- Bailey and McGregor of McGregor Bailey Chartered Accountants, Auckland, first worked together in 1976.
- They recognise and leverage their complementary strengths.
- Being part of different peer groups can be an advantage that enables access to a larger client group.
How did you meet and come to the decision to work together?
Martin: My initial partner was Cameron’s dad Ron. I first met Cameron when he was 11 years old – when he came in after school to raid the office biscuit tin.
Cameron: My father started McGregor Bailey in 1948 on his return from the Kiwis’ tour of England in 1947-48. Martin started working for Ron in 1966 and after some years working for him became his partner. I joined McGregor Bailey in 1976 part time while still at university, to get some experience. Once qualified, I left NZ to play rugby league in Leeds, UK. After nine months away I came home and was asked to re-join the firm. I became a partner in 1982.
What different strengths do you have that have contributed to the success of your relationship and business?
Martin: We have complementary strengths in that we both focus on building our practices and are both heavily involved in community organisations – Cameron in rugby league, golf and Rotary and myself in Rotary, The Sargeson Writer’s Trust, masters swimming and yachting.
Our ten-year age gap meant we were involved in different “peer” groups, but this was also an advantage enabling us to cover a larger potential client group.
Cameron: Martin is ten years older than me so after Ron retired Martin became the senior partner. It never felt like that though. Martin was just another partner most of the time and he is a very relaxed character. We attended many institute [the former New Zealand Institute of Chartered Accountants] conferences together that allowed us to really get to know each other well and Martin was always very happy to talk through any issues or problems. We also had a ritual of attending the gym together at lunchtimes so this was very therapeutic in talking to one another. Martin became very involved in institute affairs and encouraged me to do the same. It made us very aware of what was happening in our profession.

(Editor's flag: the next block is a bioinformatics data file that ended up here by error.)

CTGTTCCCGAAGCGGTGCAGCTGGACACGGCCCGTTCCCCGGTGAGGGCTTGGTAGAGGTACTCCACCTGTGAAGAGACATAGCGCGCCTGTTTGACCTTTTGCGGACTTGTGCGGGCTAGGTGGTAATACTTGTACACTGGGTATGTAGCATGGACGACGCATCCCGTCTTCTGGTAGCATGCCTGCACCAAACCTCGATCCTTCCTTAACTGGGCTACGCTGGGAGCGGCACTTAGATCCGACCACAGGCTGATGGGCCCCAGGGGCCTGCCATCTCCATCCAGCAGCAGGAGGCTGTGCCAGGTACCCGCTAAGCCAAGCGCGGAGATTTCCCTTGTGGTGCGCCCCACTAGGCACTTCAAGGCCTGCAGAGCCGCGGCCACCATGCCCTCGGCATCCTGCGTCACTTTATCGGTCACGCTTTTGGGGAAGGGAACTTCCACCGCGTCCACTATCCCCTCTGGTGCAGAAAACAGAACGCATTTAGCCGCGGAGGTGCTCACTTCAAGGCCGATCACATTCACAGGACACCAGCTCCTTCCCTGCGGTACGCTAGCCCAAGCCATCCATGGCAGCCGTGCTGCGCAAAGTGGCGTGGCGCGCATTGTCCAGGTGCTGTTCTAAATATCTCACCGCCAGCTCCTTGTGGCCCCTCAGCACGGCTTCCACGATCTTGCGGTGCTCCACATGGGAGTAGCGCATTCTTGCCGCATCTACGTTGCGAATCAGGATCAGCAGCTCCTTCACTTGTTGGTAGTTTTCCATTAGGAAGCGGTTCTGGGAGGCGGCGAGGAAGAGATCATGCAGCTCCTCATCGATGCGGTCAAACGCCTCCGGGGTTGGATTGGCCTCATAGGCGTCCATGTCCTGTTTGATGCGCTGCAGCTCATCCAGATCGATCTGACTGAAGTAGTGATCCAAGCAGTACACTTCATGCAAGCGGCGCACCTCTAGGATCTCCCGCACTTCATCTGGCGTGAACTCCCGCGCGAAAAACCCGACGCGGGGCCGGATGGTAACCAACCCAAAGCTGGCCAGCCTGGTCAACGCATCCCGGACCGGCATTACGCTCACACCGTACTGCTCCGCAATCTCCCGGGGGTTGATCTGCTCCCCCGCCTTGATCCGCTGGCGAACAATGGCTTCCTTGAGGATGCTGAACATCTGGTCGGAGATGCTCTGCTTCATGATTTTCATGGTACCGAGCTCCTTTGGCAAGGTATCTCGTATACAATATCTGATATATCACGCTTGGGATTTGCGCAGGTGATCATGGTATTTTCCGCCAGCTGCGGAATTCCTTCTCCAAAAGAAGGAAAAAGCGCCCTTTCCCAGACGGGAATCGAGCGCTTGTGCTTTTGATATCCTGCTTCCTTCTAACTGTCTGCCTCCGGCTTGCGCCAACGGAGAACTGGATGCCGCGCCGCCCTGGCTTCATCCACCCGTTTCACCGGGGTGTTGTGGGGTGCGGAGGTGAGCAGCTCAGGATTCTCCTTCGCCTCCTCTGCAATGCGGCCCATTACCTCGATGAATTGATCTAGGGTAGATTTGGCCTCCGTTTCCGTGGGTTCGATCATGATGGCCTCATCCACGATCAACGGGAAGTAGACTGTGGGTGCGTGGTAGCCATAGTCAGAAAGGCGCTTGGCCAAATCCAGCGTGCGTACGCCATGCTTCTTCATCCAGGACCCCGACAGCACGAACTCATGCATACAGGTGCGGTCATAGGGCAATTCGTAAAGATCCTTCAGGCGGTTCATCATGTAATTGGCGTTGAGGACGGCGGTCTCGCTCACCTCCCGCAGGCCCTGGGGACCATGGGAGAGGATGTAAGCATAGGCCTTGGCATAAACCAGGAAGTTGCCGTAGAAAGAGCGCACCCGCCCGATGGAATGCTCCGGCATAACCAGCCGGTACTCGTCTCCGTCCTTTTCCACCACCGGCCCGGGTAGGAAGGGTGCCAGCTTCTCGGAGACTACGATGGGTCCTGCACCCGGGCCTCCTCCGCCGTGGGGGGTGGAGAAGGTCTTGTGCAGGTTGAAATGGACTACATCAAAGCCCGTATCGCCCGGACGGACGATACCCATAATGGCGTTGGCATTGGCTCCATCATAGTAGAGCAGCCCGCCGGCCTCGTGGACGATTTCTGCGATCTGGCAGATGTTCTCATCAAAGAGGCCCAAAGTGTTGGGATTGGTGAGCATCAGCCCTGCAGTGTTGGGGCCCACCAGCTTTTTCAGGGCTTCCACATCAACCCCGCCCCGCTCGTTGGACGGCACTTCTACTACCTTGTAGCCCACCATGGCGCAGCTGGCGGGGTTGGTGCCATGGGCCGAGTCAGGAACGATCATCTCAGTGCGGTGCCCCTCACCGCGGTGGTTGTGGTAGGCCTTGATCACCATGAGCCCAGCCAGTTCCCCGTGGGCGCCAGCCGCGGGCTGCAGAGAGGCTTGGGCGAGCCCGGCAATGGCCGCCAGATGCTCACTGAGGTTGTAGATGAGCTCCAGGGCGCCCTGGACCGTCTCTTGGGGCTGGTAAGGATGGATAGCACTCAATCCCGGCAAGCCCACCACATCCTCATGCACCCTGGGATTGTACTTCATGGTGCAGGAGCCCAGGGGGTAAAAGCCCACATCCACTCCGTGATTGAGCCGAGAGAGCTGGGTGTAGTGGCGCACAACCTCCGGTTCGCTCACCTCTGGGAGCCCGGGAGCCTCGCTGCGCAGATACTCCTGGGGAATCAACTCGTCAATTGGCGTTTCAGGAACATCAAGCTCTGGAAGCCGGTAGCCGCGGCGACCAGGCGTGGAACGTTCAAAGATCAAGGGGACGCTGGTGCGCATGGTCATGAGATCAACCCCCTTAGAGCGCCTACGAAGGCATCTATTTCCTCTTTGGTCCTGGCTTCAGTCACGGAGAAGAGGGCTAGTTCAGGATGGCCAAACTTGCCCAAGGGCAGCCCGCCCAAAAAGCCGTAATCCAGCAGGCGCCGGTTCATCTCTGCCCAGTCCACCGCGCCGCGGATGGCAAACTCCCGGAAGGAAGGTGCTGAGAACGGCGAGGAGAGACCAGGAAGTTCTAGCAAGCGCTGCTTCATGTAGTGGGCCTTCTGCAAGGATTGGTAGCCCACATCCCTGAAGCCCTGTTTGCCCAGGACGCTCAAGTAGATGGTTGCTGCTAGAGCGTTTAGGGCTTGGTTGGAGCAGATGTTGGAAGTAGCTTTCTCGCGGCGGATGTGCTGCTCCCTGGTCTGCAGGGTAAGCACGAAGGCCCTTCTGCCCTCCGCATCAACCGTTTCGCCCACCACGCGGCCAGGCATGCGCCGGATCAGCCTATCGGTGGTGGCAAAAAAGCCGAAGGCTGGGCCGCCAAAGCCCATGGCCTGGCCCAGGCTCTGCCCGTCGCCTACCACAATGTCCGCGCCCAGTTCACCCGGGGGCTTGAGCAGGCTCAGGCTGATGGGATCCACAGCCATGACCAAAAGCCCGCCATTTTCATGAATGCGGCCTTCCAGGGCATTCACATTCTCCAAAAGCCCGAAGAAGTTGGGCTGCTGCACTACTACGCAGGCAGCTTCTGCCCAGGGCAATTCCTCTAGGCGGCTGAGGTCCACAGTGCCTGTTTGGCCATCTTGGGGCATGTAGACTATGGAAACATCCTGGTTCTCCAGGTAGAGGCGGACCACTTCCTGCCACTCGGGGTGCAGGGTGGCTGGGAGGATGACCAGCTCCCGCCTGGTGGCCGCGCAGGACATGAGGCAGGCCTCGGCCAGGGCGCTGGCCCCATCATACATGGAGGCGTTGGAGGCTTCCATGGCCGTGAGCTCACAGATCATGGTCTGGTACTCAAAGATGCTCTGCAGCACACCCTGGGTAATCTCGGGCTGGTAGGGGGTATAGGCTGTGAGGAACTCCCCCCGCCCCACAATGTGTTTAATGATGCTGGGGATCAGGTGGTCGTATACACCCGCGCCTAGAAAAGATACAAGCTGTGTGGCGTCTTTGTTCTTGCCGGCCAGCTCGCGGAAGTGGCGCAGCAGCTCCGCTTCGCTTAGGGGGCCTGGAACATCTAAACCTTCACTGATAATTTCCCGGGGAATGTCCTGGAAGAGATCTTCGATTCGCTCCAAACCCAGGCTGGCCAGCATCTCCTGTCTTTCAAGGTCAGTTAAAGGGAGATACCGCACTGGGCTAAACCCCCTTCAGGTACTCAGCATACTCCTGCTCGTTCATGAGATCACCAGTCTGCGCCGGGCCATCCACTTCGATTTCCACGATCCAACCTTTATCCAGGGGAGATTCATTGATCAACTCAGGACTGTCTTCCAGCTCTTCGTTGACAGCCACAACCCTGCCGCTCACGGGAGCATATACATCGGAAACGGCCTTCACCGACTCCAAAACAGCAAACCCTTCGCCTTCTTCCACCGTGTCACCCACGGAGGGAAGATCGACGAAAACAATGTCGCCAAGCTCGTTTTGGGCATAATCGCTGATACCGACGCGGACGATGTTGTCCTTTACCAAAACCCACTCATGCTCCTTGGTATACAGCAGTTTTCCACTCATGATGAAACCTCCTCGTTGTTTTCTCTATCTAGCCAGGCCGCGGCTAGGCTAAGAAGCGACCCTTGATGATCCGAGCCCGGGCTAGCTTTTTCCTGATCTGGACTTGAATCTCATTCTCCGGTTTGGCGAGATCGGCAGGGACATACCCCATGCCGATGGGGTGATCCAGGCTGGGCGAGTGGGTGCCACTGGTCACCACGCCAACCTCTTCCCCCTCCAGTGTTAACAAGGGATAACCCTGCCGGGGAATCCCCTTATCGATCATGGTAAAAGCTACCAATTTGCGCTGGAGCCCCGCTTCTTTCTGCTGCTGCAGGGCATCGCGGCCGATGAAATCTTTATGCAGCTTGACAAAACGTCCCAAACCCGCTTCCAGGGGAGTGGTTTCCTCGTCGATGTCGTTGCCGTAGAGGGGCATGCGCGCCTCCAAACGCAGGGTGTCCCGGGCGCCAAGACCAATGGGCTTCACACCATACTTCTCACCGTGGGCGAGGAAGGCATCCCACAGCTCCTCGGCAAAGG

What are the advantages of working with someone for so long?
Martin: In 1990 we dissolved the then partnership and all of us began practising on our own account. We operate our own client bases, debtors, staff and expenses, paying a “serviced office” rental to operate reception and backup needs. It has proved very successful and we have added another four Principals to McGregor Bailey – all bringing in and developing their own client bases. Our total turnover has more than trebled as a result.
Cameron: The obvious advantages are that we are very relaxed with the operations of the firm and as Martin has indicated, we share costs not profit. A huge strength is the support we provide each other. If ever anyone has an accounting problem you can bet someone in the organisation will have an answer.
Do you have common interests?
Martin: We tend to keep our private lives separate, mainly because of our differing interests – but always enjoy each other’s company over a drink.
Cameron: The obvious one is the gym and we are all keen on a variety of sports. Apart from that, we spend more time together than we do with our wives so different interests means there is always something different to talk about.
What advice would you give to CAs who are starting out to make their partnership work?
Martin: Always keep a sense of humour, be totally supportive of clients and enjoy developing a diverse base of clients – always use simple language.
Cameron: We are a family business and the culture is based on family values. I think this is extremely important and you need the leaders of any firm to act and believe in whatever culture they establish. Those values are ultimately what attract staff and clients to your business. I appreciate Martin’s humour and honesty and know that should anything happen we would always have one another’s backs and full support.